When Is a Brand Ready for Next-Level Partnership Marketing?

By Mandy O’Brien, Vice President of Customer Success, Partnerize

Partnership marketing represents an incredible opportunity for brands, but its results aren’t guaranteed out of the gate. Success in this channel requires some minimal criteria to be fulfilled in advance of launching a program. Similarly, brands looking to take their established programs to the next level need to ensure they’re meeting certain conditions first.

If your brand launches or expands its partner marketing program prematurely, you could be disappointed in the results. So how can you know when your brand is ready for a successful launch or expansion within the realm of partnership marketing? Let’s take a look at minimal requirements for success.

Establishing a Successful Partner Program

The appeal of the partnership channel for young brands is understandable. As an outcomes-based channel, partnership and affiliate offer low risk and high reward. These opportunities are not tied to high CPMs with uncertain returns. There are no escalating CPC bids on highly competitive keywords. The channel avoids a lot of the common concerns weighing on marketers these days, and for that reason, companies are eager to dive in. However, those entering the channel too early often do so with unrealistic revenue and return expectations.

Some brands today are being sold on the notion that it’s “never too soon” to dive into affiliate and partnership marketing arrangements. However, there is a level of marketplace awareness among target customers that helps drive success in this channel. If your brand hasn’t achieved that yet via basic marketing campaigns, it’s unlikely to achieve a desirable rate of return within the partnership space out of the gate. Ultimately, partners are incentivized to focus their efforts where they are most likely to achieve conversions. Eye-catching, relevant and high-quality offers from brands that audiences already know are the most likely to drive conversions.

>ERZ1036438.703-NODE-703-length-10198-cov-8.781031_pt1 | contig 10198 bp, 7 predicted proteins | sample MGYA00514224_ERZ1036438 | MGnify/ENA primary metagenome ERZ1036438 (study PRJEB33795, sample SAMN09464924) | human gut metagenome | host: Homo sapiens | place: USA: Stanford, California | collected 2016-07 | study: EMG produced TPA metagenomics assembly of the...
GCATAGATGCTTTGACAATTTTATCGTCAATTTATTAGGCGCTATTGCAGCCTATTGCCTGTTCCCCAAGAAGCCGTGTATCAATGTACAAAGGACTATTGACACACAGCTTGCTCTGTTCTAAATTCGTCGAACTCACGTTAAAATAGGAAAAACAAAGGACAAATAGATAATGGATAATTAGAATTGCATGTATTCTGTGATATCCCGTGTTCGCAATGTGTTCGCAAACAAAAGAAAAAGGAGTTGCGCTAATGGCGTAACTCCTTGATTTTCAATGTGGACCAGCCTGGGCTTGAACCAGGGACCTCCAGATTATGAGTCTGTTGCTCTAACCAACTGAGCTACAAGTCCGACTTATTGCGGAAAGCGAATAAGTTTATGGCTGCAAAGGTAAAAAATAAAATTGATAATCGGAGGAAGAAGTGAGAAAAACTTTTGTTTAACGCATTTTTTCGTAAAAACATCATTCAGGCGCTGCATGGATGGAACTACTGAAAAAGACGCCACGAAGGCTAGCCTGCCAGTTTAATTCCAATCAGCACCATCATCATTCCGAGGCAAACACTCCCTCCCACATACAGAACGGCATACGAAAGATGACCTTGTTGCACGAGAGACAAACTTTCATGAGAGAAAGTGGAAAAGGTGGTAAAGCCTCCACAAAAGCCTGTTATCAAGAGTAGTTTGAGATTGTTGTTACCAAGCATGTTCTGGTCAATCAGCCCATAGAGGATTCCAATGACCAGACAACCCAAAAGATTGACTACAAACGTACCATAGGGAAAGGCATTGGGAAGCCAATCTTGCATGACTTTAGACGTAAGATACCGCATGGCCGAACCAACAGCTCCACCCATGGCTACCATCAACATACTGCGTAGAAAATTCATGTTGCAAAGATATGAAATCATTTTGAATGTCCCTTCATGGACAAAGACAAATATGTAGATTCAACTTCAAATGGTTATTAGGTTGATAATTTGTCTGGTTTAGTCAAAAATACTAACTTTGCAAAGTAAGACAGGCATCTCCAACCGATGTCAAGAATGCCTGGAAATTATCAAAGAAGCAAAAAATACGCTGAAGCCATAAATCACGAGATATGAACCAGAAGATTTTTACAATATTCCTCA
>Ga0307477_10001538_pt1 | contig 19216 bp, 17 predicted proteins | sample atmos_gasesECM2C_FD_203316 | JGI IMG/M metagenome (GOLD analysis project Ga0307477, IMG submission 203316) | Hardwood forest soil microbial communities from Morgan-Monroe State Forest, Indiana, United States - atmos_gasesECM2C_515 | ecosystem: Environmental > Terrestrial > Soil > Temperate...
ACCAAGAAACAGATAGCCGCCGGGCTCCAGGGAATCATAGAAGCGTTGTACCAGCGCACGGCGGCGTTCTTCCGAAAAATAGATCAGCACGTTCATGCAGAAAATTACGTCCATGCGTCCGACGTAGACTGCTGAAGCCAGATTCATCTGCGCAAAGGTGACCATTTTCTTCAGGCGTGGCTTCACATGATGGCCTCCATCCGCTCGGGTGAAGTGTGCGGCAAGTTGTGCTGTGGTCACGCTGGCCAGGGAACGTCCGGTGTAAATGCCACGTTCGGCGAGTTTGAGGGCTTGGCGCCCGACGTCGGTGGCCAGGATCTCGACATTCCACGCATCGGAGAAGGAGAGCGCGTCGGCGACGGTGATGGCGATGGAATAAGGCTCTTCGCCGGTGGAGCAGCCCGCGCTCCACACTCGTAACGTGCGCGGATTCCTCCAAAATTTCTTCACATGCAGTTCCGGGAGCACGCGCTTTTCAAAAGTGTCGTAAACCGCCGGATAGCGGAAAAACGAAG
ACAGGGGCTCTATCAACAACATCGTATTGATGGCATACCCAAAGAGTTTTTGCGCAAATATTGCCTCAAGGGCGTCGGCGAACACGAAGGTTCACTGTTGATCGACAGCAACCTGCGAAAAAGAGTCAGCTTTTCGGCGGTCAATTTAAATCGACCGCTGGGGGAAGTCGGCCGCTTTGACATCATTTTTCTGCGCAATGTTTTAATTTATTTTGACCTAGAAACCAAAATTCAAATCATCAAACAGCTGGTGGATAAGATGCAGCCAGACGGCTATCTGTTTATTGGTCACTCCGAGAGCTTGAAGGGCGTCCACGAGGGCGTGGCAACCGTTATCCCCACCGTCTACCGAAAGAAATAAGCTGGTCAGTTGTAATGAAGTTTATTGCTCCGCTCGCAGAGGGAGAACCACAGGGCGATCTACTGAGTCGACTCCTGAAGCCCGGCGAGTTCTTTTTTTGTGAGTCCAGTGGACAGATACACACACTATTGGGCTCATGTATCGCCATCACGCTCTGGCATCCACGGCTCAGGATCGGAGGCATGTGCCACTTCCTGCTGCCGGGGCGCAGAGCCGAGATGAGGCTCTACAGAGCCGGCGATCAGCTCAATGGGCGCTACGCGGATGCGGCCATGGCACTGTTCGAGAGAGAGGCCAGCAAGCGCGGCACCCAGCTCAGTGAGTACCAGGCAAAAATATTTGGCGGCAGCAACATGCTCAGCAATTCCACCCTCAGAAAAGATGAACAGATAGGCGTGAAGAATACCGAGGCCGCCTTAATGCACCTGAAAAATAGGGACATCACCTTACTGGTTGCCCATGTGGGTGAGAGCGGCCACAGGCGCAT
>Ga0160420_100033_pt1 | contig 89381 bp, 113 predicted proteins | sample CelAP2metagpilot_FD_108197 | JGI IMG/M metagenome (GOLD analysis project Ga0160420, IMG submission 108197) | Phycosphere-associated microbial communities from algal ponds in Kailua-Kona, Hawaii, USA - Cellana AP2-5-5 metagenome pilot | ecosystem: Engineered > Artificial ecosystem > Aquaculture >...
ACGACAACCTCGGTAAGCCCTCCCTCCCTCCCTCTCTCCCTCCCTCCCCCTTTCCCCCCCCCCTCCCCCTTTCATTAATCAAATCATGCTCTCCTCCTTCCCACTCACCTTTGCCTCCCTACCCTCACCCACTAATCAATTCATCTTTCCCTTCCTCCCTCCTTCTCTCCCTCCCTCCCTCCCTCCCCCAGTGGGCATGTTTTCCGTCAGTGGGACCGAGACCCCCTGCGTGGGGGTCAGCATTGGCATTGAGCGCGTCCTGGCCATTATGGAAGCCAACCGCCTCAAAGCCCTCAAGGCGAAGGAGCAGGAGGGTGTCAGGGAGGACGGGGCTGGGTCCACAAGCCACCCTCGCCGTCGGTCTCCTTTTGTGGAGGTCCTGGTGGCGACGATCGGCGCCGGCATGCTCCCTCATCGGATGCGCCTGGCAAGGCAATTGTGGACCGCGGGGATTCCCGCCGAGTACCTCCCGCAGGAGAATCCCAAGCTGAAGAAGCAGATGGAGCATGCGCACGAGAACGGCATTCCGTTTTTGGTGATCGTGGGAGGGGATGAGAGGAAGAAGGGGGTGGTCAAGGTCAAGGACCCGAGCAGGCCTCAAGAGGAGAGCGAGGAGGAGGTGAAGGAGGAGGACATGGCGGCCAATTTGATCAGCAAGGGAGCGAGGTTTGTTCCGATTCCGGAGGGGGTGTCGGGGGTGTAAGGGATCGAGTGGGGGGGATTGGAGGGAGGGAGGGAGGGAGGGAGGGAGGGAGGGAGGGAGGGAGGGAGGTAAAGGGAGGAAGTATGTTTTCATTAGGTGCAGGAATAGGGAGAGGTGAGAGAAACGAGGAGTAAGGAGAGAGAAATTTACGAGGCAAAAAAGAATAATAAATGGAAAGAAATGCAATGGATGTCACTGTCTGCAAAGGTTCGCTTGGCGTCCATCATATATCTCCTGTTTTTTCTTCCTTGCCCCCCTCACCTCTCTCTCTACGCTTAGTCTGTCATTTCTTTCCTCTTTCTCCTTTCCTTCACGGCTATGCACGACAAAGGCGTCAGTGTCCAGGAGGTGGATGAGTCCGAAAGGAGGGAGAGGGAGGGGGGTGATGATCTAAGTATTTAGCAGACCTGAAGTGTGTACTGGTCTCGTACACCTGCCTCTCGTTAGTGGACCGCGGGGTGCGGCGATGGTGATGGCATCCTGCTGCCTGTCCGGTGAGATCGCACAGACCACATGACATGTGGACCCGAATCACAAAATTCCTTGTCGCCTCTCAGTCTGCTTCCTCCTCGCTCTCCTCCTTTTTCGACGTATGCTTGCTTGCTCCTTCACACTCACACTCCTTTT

In addition to having some foundational marketing programs in place, there’s an even more basic criterion that marketers should ensure they’re meeting before delving into partner and affiliate: the willingness to test and learn. While it’s true that partnership and affiliate represent low-risk channels for brands, they’re not without investment—especially if you’re doing them properly. Success requires brands to establish and foster relationships, and to be willing to test different tactics with different partners to fine-tune success over time. The brands that embrace this process are the ones most likely to achieve the impressive ROI for which the channel is known.

Leveling Up Your Partner Program

Once a brand has launched and established some baseline success within the partner marketing realm, a question naturally arises: How do we do more? The good news is that there are more opportunities than ever to expand partner and affiliate marketing efforts. But as with launching a program, brands must ensure they’re meeting a few criteria first to ensure a successful expansion.

When expanding and optimizing a partner marketing program, there are two key strategies that brands should consider: diversifying their partner mix, and exploring alternate commission arrangements with partners. With diversification of partner types—for example, moving beyond discount or cashback sites to add premium content publishers and influencers into the mix—brands can reach new audiences and meet existing audiences at a different place in their consumer journeys. Likewise, exploring alternate compensation arrangements—for example, moving beyond a flat commission to pay higher rates for more-desirable types of customers or purchases—can help brands nurture their best partnerships and increase the lifetime value of those relationships.

That said, before a brand rolls up its sleeves on diversifying partner types and payment arrangements, it should ensure that it has a strong handle on two things: its KPIs and the performance of its other marketing channels. Only by having a firm grasp of KPIs, beyond simple revenue generation, can brands hope to identify appropriate new partner types and incentivize them to deliver the types of programs most likely to meet those KPIs. It’s vital for brands to solidify the contributions of paid channels in terms of audiences and outcomes. Solid establishment of the partnership channel ensures that any expansion of partner and affiliate efforts only complements and does not compete with other paid programs, everything from search to display to social.

Partnership has a valuable role to play in all brands’ marketing mixes—but don’t rush it. Whether you’re launching or expanding a program, be sure to do the foundational work to get your brand ready for success in partner and affiliate sales. The channel will be standing by and ready to deliver—when you are.